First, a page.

Mourning an Alcoholic Father
According to myth, Jews don’t drink. This is false.
According to the “Big Book” of Alcoholics Anonymous, alcohol is cunning, baffling and powerful. This is true. Otherwise, why would my father choose to move in 1991 to Portland, Oregon, to live alone with his Dalmatian and begin drinking after 18 years of sobriety?
Yes, my father chose booze over me. Even more distressing, he chose booze over my four sons, whom he barely knew.
And on Feb. 6 of this year, alcohol killed my father, at 78.
“Dad died,” my sister informed me by telephone.
“How?” I asked.
But I already knew. I knew with the specially tuned antennae of a child who has grown up with an alcoholic — always watching for that slurred word or that lock of hair curled on the forehead that presaged an evening of hateful insults and humiliation, an evening that could escalate into ear-piercing screaming, an evening that invariably ended in tears, in wishing life were different, in a legacy of lifelong shame.
I knew with the certainty that alcoholism is a progressive disease that inevitably leads to insanity or death. Or “multi-organ failure,” as the doctor euphemistically said.
And so, on Feb. 6, I began officially mourning for a man for whom I had been grieving a good part of my life.
I mourned for a man with the soul of a poet. A man full of charm and curiosity and humor, who appreciated life’s intricacies and oddities. Who loved writers Albert Camus and Bernard Malamud. And poets Maya Angelou, Constantine Cavafy and Karl Shapiro. Who composed his own poems. Who once dreamed of becoming an English professor.
I mourned for a man with the heart of an idealist. An idealist whose nearsightedness would have disqualified him from joining the United States Army during World War II. Instead, in 1942, at age 20, he stole and memorized an eye chart, ensuring induction. He was stationed in the Far East where, as a radio operator, he flew an incredible 105 missions over the Himalayas, between India and China. He returned home a decorated war hero, a “golden boy,” my mother said.
This same idealist moved our entire family from Davenport, Iowa, to Israel in 1962. Just as the Zionists dreamed of building a successful and solid Jewish state, so my father dreamed of providing his family with a life chock-full of substance and adventure.
And I mourned for a man who was disconnected from his family, his religion and himself. Who lived in secrecy and sarcasm. Who drank himself to death.
The writer Sylvia Fraser said, “All of us are born into the second act of a tragedy-in-progress. We then spend the rest of our lives trying to figure out what went wrong in the first act.”
I know the external facts of my father’s childhood, but will never know the internal dynamics and personal pain.
And I’ll never know whether alcoholism was the cause or the result of my father’s troubles.
I do know that the Shechina, God’s very presence, went out of my father as clearly as if departed from the Temple in Jerusalem when it was destroyed in 70 C.E.
The Talmud says, “As long as a person breathes, that person should not lose hope.”
I believe my father lost hope a long time ago.
But in spite of the fact that my father and I had a strained and sometimes estranged relationship, I never gave up hope that he might change. I’d seen it happen before, in 1974, when he quit drinking and worked a strong Alcoholics Anonymous program. For over two years, he was an affectionate father and comforting confidante. But he moved away from his AA group and lived a white-knuckled sobriety, as a dry alcoholic, until his cravings consumed him — and compelled him to resume drinking.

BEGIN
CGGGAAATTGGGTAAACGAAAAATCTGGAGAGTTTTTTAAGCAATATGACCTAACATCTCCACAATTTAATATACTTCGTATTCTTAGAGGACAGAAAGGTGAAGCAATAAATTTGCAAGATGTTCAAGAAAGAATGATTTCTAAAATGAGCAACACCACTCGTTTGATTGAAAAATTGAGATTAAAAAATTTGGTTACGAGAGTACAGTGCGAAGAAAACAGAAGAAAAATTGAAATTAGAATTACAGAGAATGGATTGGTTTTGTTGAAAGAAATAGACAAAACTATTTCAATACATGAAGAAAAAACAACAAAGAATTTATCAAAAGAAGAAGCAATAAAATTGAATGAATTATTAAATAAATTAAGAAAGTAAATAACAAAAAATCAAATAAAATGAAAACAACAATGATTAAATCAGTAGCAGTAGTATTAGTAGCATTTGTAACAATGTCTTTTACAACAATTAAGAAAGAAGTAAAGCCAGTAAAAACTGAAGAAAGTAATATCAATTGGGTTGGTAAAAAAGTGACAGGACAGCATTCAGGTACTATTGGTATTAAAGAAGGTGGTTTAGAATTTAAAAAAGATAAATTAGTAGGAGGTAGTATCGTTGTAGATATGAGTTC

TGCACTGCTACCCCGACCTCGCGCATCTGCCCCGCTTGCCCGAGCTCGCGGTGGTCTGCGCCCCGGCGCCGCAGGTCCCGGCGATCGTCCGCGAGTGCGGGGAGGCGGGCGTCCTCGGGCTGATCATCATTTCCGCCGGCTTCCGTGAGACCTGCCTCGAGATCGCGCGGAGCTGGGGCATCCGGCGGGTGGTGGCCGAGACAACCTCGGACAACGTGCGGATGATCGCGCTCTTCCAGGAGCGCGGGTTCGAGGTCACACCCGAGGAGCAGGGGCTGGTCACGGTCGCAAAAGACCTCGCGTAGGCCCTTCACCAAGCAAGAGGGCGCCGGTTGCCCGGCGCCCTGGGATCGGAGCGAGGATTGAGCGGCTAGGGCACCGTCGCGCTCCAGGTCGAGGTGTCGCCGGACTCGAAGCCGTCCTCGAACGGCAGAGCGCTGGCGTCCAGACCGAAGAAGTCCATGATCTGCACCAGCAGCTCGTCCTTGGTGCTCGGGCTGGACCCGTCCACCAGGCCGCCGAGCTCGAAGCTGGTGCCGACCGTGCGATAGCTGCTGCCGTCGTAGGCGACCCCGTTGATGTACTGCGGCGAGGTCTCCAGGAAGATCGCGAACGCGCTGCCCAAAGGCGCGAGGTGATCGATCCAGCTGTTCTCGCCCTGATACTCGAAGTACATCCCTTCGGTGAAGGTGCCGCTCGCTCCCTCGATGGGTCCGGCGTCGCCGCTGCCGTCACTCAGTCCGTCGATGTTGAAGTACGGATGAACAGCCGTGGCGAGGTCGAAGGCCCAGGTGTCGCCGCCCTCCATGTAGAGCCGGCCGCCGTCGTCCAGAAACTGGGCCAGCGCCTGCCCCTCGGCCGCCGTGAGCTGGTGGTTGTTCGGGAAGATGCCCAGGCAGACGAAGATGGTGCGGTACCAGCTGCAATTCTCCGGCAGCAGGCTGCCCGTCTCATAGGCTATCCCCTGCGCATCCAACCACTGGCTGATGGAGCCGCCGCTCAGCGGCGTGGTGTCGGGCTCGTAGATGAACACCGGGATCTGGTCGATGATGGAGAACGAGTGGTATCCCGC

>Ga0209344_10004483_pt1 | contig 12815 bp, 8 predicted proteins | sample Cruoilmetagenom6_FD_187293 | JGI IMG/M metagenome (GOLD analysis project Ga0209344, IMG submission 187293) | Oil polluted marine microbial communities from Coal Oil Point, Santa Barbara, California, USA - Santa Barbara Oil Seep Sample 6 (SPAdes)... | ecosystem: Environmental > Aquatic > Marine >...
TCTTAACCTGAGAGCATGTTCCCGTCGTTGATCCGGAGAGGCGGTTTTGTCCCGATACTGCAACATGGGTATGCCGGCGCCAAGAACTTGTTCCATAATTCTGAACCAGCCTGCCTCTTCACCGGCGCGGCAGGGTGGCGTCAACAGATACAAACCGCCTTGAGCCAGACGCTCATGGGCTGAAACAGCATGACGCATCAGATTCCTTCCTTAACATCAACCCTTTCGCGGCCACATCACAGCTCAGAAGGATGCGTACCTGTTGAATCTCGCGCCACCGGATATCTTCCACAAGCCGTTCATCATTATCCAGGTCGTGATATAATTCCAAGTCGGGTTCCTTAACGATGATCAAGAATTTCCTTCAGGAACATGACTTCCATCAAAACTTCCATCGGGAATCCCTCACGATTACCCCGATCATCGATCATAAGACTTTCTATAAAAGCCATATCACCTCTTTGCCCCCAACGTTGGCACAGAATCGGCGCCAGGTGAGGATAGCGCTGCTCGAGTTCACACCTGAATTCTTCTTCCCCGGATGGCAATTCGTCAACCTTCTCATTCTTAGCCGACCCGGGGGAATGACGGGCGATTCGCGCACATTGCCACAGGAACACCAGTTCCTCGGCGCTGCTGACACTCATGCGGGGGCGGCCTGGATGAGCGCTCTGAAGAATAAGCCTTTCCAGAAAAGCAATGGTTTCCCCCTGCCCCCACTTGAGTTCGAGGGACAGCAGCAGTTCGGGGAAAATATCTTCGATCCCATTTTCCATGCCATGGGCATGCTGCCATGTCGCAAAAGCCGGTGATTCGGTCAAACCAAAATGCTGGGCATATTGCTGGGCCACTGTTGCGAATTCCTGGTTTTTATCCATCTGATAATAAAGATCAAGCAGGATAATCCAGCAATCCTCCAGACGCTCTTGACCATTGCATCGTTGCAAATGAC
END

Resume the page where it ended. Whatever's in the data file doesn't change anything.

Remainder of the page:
Underneath my father’s iconoclastic and often cavalier facade, however, I remembered a patient and loving man who taught me how to ice skate and throw a softball. A man who was my adored companion at the annual Girl Scout Dad-Daughter Date Night. A generous man who wholeheartedly believed that you would never go broke taking someone out to dinner — or sending his daughter to summer camp or college.
Alcoholism is a disease of denial, a characteristic especially prevalent in the Jewish community, where we hide our shandas, our embarrassing family secrets, from friends, neighbors and even our own relatives. This is perhaps why people say there are no Jewish alcoholics.
But according to Rabbi Paul Kipnes of Congregation Or Ami in Calabasas, who runs a program for Jews in recovery in the Los Angeles area, 10 percent of all Jews have an alcohol or drug problem. This is the same percentage as in the general population. And alcoholic Jews run the gamut — from ultra-Orthodox to self-hating and secular.
Alcoholics, according to the founders and sober members of AA, are powerless over their disease. That’s why, in Step Three of this 12-step program, they make a decision to turn their life and their will over to the care of God.
As the daughter of an alcoholic, I was also powerless. I could no more make my father stop drinking than I could make the Messiah materialize.
My father once wrote:
Guilt and the
Future is fear
“Now” is all I have
But in the “now”
To dwell is
My father has been released from his pain — and I from my hope.
At the memorial service a week after my father’s death, lead by Cantor Jay Frailich of University Synagogue, I performed keriah, the symbolic ripping of my clothing. And I recited the words, “Blessed are you, O Lord our God, the True Judge.”
Jane Ulman writes a bimonthly column for The Jewish Journal. She lives in Encino with her husband and four sons.